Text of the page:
they part ways as to evidence thereof. In support of its argument that it would have
achieved a higher purchase price for the property had defendant not breached,
plaintiff points to three main pieces of evidence: (1) the estimated cost of repairs,
citing to bids for the interior restoration and parking lot resurfacing, see Docket # 41,
at 18; Docket # 53; (2) buyer’s opinion that the condition of the parking lot and interior
build-outs hampered efforts to market the Property and reduced the final purchase
price, see Docket # 41, at 19; Docket # 40-8, at 28:1–7, 61:3–62:11; and (3) Gallo’s
testimony that he reduced the price of the Property by $400,000, his estimate of the
cost of repairs. Id. at 20; Docket # 52, ¶¶ 18–19.
Defendant maintains that plaintiff’s claims must fail because plaintiff sold the
Property for $3.7 million without incurring any restoration costs, and has thus
sustained no damages. Docket # 39, at 11. Pointing to its expert appraisal of the
property at $3.4 million at the time it vacated in July 2015, defendant contends that
plaintiff has created no genuine issue of fact that it suffered harm as a result of any
breach. See id.; see also SOF ¶ 34.
I consider in turn each of plaintiff’s pieces of evidence beginning with the bids
submitted estimating the cost of repairs. Plaintiff cites both to the bid of Tarbox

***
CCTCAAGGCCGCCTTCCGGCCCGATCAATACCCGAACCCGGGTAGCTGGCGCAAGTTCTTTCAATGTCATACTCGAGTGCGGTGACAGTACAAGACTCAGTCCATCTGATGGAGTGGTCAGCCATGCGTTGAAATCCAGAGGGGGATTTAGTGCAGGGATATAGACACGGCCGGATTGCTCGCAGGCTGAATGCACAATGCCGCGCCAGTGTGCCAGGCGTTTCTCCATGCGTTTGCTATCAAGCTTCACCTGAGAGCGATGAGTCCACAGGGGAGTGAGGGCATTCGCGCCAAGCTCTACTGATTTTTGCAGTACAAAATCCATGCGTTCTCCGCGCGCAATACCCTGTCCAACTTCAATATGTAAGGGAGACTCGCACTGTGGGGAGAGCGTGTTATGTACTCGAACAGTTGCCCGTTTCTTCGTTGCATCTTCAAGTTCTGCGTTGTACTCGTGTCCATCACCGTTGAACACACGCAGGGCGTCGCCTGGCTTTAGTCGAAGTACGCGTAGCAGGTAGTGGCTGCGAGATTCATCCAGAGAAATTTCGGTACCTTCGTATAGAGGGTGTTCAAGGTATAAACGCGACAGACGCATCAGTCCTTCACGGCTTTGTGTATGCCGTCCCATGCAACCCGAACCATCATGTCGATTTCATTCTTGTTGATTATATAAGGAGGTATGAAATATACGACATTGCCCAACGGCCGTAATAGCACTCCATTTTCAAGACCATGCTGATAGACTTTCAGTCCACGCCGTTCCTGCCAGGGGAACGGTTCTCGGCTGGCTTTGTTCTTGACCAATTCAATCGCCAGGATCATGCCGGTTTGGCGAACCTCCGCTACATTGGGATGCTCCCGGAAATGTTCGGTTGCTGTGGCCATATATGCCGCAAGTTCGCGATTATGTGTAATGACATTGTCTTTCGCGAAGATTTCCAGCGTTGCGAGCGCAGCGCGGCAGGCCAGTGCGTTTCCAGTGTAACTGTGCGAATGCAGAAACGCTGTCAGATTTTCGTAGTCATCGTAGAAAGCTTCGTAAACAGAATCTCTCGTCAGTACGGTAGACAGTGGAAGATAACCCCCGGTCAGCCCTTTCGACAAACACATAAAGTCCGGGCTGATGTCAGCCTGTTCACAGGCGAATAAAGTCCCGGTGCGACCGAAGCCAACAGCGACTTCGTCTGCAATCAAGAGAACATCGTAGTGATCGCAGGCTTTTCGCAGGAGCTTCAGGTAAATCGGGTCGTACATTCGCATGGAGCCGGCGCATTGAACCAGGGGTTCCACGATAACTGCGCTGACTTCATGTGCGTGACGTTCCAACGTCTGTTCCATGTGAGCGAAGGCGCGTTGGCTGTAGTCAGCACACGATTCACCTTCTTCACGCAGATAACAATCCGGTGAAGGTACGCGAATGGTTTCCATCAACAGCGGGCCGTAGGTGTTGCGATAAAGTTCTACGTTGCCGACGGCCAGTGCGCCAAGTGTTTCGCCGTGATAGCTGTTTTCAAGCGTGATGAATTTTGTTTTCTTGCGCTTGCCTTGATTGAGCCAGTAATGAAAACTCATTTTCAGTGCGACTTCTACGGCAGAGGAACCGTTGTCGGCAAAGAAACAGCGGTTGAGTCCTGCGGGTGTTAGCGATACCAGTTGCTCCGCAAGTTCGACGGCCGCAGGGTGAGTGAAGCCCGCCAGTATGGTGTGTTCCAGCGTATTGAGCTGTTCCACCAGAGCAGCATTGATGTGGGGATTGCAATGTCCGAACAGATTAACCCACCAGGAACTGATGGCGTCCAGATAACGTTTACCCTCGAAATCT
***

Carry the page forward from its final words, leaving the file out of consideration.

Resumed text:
Construction and to that of the property management company hired by defendant for
the period after it vacated but before the expiration of the Lease. As to the former,
Tarbox estimated that the interior restoration would cost $369,150, exclusive of
parking lot resurfacing estimated at an additional $202,190. Defendant’s property
management company estimated $116,828.99 for the interior restoration, and an
additional $175,000 for the parking lot.3 Plaintiff has introduced no evidence,
however, illustrating the relationship between the cost of repairs and the Property’s
value. As other courts have noted, “[t]his relationship (if any) is shaky indeed.
Restoring property to its pre-injury condition may eliminate the depreciation in its fair
market value which results from the injury. It by no means follows, however, that the
cost of repairing the property will coincide with the amount of depreciation caused by
the injury.” Williams-Bowman Rubber Co. v. Indus. Maint., Welding and Mach. Co.,
Defendant denies having solicited this bid and expressed frustration that its property
m anager appeared to be acting at plaintiff’s behest.